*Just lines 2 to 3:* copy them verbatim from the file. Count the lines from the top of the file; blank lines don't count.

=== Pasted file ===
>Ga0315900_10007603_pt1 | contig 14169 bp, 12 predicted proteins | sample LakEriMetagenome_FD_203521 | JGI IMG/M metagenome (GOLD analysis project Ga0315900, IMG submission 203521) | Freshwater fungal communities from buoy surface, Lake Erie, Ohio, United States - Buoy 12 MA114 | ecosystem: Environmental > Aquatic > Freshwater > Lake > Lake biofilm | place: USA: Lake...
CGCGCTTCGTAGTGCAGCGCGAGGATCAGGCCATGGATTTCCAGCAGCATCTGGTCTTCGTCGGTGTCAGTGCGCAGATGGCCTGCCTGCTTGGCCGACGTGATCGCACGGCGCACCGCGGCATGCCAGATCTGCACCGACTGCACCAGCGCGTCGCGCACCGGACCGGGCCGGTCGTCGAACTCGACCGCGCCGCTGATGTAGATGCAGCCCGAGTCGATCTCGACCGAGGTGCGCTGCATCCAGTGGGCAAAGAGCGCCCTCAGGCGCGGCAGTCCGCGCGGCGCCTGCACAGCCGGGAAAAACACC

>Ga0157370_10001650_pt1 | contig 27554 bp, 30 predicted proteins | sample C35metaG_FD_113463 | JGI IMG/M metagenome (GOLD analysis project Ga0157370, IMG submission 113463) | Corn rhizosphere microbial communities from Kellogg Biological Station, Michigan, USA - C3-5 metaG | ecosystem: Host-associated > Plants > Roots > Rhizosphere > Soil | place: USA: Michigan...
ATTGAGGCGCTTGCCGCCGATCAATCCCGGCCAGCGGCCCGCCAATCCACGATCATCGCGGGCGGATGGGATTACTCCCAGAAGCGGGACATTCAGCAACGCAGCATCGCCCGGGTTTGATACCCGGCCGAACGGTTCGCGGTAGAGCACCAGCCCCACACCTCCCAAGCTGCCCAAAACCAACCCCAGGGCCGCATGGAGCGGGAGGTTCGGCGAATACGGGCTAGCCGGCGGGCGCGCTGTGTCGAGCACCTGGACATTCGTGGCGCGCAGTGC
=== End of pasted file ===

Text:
CGCGCTTCGTAGTGCAGCGCGAGGATCAGGCCATGGATTTCCAGCAGCATCTGGTCTTCGTCGGTGTCAGTGCGCAGATGGCCTGCCTGCTTGGCCGACGTGATCGCACGGCGCACCGCGGCATGCCAGATCTGCACCGACTGCACCAGCGCGTCGCGCACCGGACCGGGCCGGTCGTCGAACTCGACCGCGCCGCTGATGTAGATGCAGCCCGAGTCGATCTCGACCGAGGTGCGCTGCATCCAGTGGGCAAAGAGCGCCCTCAGGCGCGGCAGTCCGCGCGGCGCCTGCACAGCCGGGAAAAACACC

>Ga0157370_10001650_pt1 | contig 27554 bp, 30 predicted proteins | sample C35metaG_FD_113463 | JGI IMG/M metagenome (GOLD analysis project Ga0157370, IMG submission 113463) | Corn rhizosphere microbial communities from Kellogg Biological Station, Michigan, USA - C3-5 metaG | ecosystem: Host-associated > Plants > Roots > Rhizosphere > Soil | place: USA: Michigan...